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Manuscript/Mixed Material Notes, William O. Douglas to Earl Warren, 11 May 1954; Harold H. Burton to Warren, 17 May 1954; and Felix Frankfurter to Warren, 17 May 1954, concerning Chief Justice Warren's decision in Brown v. Board of Education.

About this Item

Title

  • Notes, William O. Douglas to Earl Warren, 11 May 1954; Harold H. Burton to Warren, 17 May 1954; and Felix Frankfurter to Warren, 17 May 1954, concerning Chief Justice Warren's decision in Brown v. Board of Education.

Created / Published

  • 11-17 May 1954

Headings

  • -  African Americans
  • -  Education
  • -  Law
  • -  United States Supreme Court
  • -  Civil rights movement
  • -  Brown v. Board of Education of Topeka, Kansas
  • -  Burton, Harold H. (Harold Hitz) (1888-1964)
  • -  Douglas, William O. (William Orville) (1898-1980)
  • -  Frankfurter, Felix (1882-1965)
  • -  Integration
  • -  Jackson, Robert H. (1892-1954)
  • -  Marshall, Thurgood (1908-1993)
  • -  Schools
  • -  Manuscripts

Genre

  • Manuscripts

Notes

  • -  Reproduction number: A79 (color slide)
  • -  The justices of the United States Supreme Court communicate with one another about individual cases throughout the judicial process, from the initial decision about accepting jurisdiction to the final judgment on the merits. This collection of notes to Earl Warren (1891-1974) from three of his colleagues, however, was most unusual. In paying tribute to Chief Justice Warren, justices Harold H. Burton (1888-1964), Felix Frankfurter (1882-1965), and William O. Douglas (1898-1980) underscored their sense of gratitude, delight, and relief that the chief had led the brethren to a unanimous decision in Brown v. Board of Education of Topeka, Kansas (1954). It was widely believed by informed observers that the Brown case, which held that racial segregation in the public schools was unconstitutional, would be decided by a badly divided Court. The justices had been split on many other controversial issues, and even an optimistic Thurgood Marshall (1908-1993), who argued the case for the opponents of segregation, thought that several justices would dissent. Chief Justice Warren carefully structured a six-month debate about the case within the Court, adopting the important recommendation of Justice Robert H. Jackson (1892-1954) to delay taking a formal vote until the issues were thoroughly explored. During the course of many meetings, Justice Frankfurter was particularly resourceful about identifying a number of areas upon which all could agree. The Court would continue to issue unanimous decisions in cases involving racial segregation for many years, which lent an enhanced legitimacy to a major development in constitutional law.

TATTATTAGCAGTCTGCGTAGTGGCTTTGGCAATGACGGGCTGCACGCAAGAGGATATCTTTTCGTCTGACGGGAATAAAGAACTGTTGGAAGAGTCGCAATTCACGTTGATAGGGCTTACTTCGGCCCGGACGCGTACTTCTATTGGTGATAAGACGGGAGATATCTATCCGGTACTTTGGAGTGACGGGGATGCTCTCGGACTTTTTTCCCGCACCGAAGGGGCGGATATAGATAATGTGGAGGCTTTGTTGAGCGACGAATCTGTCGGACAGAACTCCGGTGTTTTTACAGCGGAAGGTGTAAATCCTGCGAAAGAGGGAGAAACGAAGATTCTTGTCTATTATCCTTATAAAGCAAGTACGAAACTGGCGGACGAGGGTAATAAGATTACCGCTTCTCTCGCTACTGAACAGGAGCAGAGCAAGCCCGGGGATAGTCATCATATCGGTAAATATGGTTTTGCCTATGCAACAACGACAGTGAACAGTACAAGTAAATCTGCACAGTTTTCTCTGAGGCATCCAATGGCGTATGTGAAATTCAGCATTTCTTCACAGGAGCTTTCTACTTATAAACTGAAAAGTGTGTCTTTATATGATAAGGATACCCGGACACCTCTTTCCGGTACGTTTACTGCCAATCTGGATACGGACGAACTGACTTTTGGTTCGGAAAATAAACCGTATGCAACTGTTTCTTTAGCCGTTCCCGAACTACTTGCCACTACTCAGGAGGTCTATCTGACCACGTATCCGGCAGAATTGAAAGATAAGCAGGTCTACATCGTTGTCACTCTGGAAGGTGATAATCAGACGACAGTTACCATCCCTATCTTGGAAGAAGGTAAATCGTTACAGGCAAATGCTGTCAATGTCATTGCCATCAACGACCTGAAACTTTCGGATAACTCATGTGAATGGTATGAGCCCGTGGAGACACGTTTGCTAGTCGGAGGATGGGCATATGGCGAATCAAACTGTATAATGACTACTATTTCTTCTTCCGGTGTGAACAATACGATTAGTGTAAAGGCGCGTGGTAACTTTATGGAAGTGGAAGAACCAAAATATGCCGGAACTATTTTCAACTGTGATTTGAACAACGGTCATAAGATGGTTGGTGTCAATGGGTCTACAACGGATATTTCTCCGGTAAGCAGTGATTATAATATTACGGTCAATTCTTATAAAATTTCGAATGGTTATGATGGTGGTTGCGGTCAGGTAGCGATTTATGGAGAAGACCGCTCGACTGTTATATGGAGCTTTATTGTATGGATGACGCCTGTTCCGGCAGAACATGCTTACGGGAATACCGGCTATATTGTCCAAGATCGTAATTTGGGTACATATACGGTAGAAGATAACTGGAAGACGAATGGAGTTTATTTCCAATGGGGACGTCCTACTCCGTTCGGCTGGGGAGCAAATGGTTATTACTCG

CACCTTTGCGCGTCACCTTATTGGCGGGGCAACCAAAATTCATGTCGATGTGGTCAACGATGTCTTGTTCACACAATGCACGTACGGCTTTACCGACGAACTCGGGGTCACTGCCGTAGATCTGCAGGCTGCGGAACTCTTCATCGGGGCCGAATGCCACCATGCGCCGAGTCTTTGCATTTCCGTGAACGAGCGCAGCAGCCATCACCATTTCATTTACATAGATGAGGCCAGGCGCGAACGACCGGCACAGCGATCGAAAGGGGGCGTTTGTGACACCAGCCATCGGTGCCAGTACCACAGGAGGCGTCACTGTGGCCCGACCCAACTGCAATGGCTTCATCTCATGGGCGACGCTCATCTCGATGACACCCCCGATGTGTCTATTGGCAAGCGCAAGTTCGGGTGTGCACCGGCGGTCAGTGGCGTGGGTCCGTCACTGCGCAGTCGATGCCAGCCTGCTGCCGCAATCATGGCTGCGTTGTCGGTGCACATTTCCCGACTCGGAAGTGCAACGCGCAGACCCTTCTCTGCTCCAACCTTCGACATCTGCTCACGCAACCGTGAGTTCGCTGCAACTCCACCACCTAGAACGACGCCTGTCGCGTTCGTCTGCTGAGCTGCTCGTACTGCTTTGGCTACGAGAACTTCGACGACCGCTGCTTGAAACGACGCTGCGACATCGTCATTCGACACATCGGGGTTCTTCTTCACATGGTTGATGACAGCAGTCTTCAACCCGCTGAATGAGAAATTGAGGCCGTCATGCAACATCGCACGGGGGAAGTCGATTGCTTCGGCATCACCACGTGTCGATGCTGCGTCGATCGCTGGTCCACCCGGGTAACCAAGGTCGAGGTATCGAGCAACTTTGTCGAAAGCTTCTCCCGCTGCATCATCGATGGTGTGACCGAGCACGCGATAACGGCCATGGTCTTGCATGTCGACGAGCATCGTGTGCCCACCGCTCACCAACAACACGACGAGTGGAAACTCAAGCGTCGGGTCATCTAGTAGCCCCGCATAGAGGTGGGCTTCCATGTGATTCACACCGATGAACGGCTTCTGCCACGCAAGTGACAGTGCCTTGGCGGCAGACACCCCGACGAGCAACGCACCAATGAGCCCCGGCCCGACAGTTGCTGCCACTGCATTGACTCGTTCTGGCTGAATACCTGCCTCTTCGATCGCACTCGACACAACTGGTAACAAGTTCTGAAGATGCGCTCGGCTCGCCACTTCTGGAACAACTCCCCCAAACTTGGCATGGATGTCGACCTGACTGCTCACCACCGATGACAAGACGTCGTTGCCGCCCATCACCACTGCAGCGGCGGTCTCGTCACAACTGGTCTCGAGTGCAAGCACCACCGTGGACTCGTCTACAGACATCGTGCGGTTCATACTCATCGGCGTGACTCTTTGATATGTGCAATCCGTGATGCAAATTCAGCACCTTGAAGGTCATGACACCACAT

Source Collection

  • Earl Warren Papers

Repository

  • Manuscript Division

Online Format

  • pdf
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Citations are generated automatically from bibliographic data as a convenience, and may not be complete or accurate.

Chicago citation style:

Notes, William O. Douglas to Earl Warren, 11 May ; Harold H. Burton to Warren, 17 May ; and Felix Frankfurter to Warren, 17 May , concerning Chief Justice Warren's decision in Brown v. Board of Education. 11-17 May, 1954. Manuscript/Mixed Material. https://www.loc.gov/item/mcc.052/.

APA citation style:

(1954) Notes, William O. Douglas to Earl Warren, 11 May ; Harold H. Burton to Warren, 17 May ; and Felix Frankfurter to Warren, 17 May , concerning Chief Justice Warren's decision in Brown v. Board of Education. 11-17 May. [Manuscript/Mixed Material] Retrieved from the Library of Congress, https://www.loc.gov/item/mcc.052/.

MLA citation style:

Notes, William O. Douglas to Earl Warren, 11 May ; Harold H. Burton to Warren, 17 May ; and Felix Frankfurter to Warren, 17 May , concerning Chief Justice Warren's decision in Brown v. Board of Education. 11-17 May, 1954. Manuscript/Mixed Material. Retrieved from the Library of Congress, <www.loc.gov/item/mcc.052/>.